Tuesday, October 11, 2005

Katie Couric circles the Clinton wagons

Katie Couric, interviewing former FBI director Louis Freeh:
Couric: "You know many people have viewed this book in reviews and, and newspaper accounts so far as your effort to settle scores with the President. Do you think, you obviously, there's no love lost between the two of you, that's very, very clear. Do you think your personal animus might be coloring your professional perspective so much that you can't be objective about what was really going on during the administration?"
Can one not pose the same question to Couric, that her "personal animus" may be "coloring [her] professional perspective"? Couric continues:
COURIC: "Well, in terms of technology, you write, 'We were in the Dark Ages.' When you say the administration would not put on a war footing, they didn't allocate the resources that your department needed, is that what you're contending?"

FREEH: Yeah, let me just talk about that for a second. You know, we had asked for $430 million in 1995 for computer technology. We got over the course of the next five years about $200 million. We asked for 1900 new resources, Arabic speakers, linguists, we got 76. We asked for $381 million. We got five. We asked for 894 people. We got 17.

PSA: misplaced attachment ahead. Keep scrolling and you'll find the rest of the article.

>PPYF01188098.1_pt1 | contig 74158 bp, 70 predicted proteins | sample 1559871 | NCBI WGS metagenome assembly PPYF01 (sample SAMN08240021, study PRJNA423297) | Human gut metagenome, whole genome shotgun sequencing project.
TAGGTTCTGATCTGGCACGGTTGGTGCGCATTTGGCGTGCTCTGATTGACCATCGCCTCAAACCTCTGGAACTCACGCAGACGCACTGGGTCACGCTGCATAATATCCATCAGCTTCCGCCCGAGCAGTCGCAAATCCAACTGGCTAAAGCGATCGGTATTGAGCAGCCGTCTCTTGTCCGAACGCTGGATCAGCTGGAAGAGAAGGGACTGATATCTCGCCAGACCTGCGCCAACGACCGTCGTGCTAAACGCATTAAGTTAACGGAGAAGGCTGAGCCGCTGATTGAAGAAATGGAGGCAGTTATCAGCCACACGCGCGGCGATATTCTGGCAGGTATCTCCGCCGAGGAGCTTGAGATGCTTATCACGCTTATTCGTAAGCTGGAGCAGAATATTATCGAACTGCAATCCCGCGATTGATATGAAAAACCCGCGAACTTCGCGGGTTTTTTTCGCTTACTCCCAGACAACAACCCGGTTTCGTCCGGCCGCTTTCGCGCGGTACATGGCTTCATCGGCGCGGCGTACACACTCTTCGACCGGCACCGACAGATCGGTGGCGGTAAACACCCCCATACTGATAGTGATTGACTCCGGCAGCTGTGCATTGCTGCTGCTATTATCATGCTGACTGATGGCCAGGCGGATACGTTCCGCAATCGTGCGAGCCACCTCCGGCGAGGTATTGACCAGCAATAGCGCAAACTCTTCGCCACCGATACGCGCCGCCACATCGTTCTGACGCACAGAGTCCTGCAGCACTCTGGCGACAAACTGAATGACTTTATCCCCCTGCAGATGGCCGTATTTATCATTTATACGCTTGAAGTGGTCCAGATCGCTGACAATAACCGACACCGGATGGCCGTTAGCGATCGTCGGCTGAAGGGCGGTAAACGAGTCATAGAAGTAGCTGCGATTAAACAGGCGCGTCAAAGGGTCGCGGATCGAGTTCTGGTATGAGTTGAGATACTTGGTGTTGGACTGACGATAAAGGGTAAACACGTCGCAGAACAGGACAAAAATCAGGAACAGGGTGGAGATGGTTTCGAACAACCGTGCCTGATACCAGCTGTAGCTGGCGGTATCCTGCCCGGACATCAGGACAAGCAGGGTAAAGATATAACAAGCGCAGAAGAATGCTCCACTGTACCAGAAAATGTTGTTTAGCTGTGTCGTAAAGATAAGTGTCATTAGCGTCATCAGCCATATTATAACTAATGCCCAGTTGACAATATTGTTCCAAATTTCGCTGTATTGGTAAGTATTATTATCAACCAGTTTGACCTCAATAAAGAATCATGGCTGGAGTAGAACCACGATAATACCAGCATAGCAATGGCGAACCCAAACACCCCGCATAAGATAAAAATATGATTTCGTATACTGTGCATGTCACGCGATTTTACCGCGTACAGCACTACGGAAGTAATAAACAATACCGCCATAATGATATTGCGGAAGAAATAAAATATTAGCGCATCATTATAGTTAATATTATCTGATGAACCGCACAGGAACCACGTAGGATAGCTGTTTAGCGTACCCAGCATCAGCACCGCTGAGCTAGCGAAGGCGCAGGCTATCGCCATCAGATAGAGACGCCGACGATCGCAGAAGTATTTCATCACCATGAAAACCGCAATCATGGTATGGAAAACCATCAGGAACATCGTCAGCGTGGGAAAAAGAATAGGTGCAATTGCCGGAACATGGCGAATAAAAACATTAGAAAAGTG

The President proposed the budget, and the spineless (or clueless) GOP Congress went along with it. Well, Katie wasn't having any of that!
How can you honestly say that you believe the FBI really focused enough on potential terrorism in this country? You talk about the bureau being hamstrung. Is that what you're contending? Shouldn't you have raised a red flag earlier? A lot of people say you were never in those meetings. The president did push the Saudis, and you really don't know what you're talking about.
Emphasis mine. That's a journo's trick, using the ambiguous "some people" or "many" or "a lot of people", which translated, means "I haven't talked to a damned soul about this, and I'm injecting my view into the story, so I'll use the unverifiable 'some people say' line!"

Note the hostility in the questions. Hey, if she wants to accuse Freeh of making stuff up for the sole purpose of selling a book, that's fair game. However, one must question the consistency of Couric and her Today ilk.

After all, these people had Kitty Kelley on not once, not twice, but thrice, in order to hawk her tabloidal (and since discredited) book. You know, the one that said Sharon Bush (Bush's brother's ex-wife) said unflattering things about W? Problem is, Sharon said that she never said any of that. Yet here was Kelley, being showered with Couric affection like Monica was showered with Clinton man-juice!

Was Kelley's credibility impugned by Couric? Nope. What about Richard Clarke, who wrote an anti-Bush book? No credibility challenge for him, either, despite evidence that at least challenged Clarke's recollection (to say the least).

In summary: any book that is less than flattering towards the Clintons must necessarily be a work of fiction, and any book that is less than flattering towards the Bush administration must be "thoroughly explored and examined."

Nope...no liberal media bias.